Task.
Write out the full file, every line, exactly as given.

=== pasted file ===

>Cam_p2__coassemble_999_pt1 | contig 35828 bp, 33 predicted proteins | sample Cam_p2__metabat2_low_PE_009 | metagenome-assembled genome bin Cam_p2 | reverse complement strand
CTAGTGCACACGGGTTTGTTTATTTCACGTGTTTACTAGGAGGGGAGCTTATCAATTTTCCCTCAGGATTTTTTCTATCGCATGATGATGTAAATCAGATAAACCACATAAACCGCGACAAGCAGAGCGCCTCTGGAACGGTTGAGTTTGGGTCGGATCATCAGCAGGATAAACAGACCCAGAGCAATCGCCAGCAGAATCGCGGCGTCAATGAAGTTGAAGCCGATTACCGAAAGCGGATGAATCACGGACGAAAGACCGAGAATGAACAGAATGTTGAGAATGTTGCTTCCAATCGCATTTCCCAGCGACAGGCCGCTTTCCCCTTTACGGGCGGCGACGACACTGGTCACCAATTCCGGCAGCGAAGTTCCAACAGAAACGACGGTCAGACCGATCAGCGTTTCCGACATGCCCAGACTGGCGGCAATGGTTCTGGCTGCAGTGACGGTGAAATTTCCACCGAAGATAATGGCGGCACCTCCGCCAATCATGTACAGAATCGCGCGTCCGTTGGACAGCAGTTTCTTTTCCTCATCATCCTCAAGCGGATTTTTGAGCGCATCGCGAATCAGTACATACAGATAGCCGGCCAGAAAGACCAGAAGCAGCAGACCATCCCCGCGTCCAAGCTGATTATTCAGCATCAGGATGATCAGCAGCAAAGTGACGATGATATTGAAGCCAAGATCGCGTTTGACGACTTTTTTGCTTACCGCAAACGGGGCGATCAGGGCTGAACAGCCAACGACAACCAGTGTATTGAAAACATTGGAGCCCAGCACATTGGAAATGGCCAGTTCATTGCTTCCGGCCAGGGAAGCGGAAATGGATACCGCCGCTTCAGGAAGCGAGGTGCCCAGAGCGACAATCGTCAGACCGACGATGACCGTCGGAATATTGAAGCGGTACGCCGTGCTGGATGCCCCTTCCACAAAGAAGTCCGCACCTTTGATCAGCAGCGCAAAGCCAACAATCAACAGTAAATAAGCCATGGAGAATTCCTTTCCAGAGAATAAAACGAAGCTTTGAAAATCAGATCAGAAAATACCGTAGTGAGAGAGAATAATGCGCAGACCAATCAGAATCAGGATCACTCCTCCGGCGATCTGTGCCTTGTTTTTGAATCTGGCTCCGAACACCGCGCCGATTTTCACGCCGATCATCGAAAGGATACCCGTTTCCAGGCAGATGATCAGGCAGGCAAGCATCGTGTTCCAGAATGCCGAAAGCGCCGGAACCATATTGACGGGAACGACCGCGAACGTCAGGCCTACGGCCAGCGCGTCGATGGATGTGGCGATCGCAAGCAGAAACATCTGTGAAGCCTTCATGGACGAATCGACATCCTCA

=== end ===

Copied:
>Cam_p2__coassemble_999_pt1 | contig 35828 bp, 33 predicted proteins | sample Cam_p2__metabat2_low_PE_009 | metagenome-assembled genome bin Cam_p2 | reverse complement strand
CTAGTGCACACGGGTTTGTTTATTTCACGTGTTTACTAGGAGGGGAGCTTATCAATTTTCCCTCAGGATTTTTTCTATCGCATGATGATGTAAATCAGATAAACCACATAAACCGCGACAAGCAGAGCGCCTCTGGAACGGTTGAGTTTGGGTCGGATCATCAGCAGGATAAACAGACCCAGAGCAATCGCCAGCAGAATCGCGGCGTCAATGAAGTTGAAGCCGATTACCGAAAGCGGATGAATCACGGACGAAAGACCGAGAATGAACAGAATGTTGAGAATGTTGCTTCCAATCGCATTTCCCAGCGACAGGCCGCTTTCCCCTTTACGGGCGGCGACGACACTGGTCACCAATTCCGGCAGCGAAGTTCCAACAGAAACGACGGTCAGACCGATCAGCGTTTCCGACATGCCCAGACTGGCGGCAATGGTTCTGGCTGCAGTGACGGTGAAATTTCCACCGAAGATAATGGCGGCACCTCCGCCAATCATGTACAGAATCGCGCGTCCGTTGGACAGCAGTTTCTTTTCCTCATCATCCTCAAGCGGATTTTTGAGCGCATCGCGAATCAGTACATACAGATAGCCGGCCAGAAAGACCAGAAGCAGCAGACCATCCCCGCGTCCAAGCTGATTATTCAGCATCAGGATGATCAGCAGCAAAGTGACGATGATATTGAAGCCAAGATCGCGTTTGACGACTTTTTTGCTTACCGCAAACGGGGCGATCAGGGCTGAACAGCCAACGACAACCAGTGTATTGAAAACATTGGAGCCCAGCACATTGGAAATGGCCAGTTCATTGCTTCCGGCCAGGGAAGCGGAAATGGATACCGCCGCTTCAGGAAGCGAGGTGCCCAGAGCGACAATCGTCAGACCGACGATGACCGTCGGAATATTGAAGCGGTACGCCGTGCTGGATGCCCCTTCCACAAAGAAGTCCGCACCTTTGATCAGCAGCGCAAAGCCAACAATCAACAGTAAATAAGCCATGGAGAATTCCTTTCCAGAGAATAAAACGAAGCTTTGAAAATCAGATCAGAAAATACCGTAGTGAGAGAGAATAATGCGCAGACCAATCAGAATCAGGATCACTCCTCCGGCGATCTGTGCCTTGTTTTTGAATCTGGCTCCGAACACCGCGCCGATTTTCACGCCGATCATCGAAAGGATACCCGTTTCCAGGCAGATGATCAGGCAGGCAAGCATCGTGTTCCAGAATGCCGAAAGCGCCGGAACCATATTGACGGGAACGACCGCGAACGTCAGGCCTACGGCCAGCGCGTCGATGGATGTGGCGATCGCAAGCAGAAACATCTGTGAAGCCTTCATGGACGAATCGACATCCTCA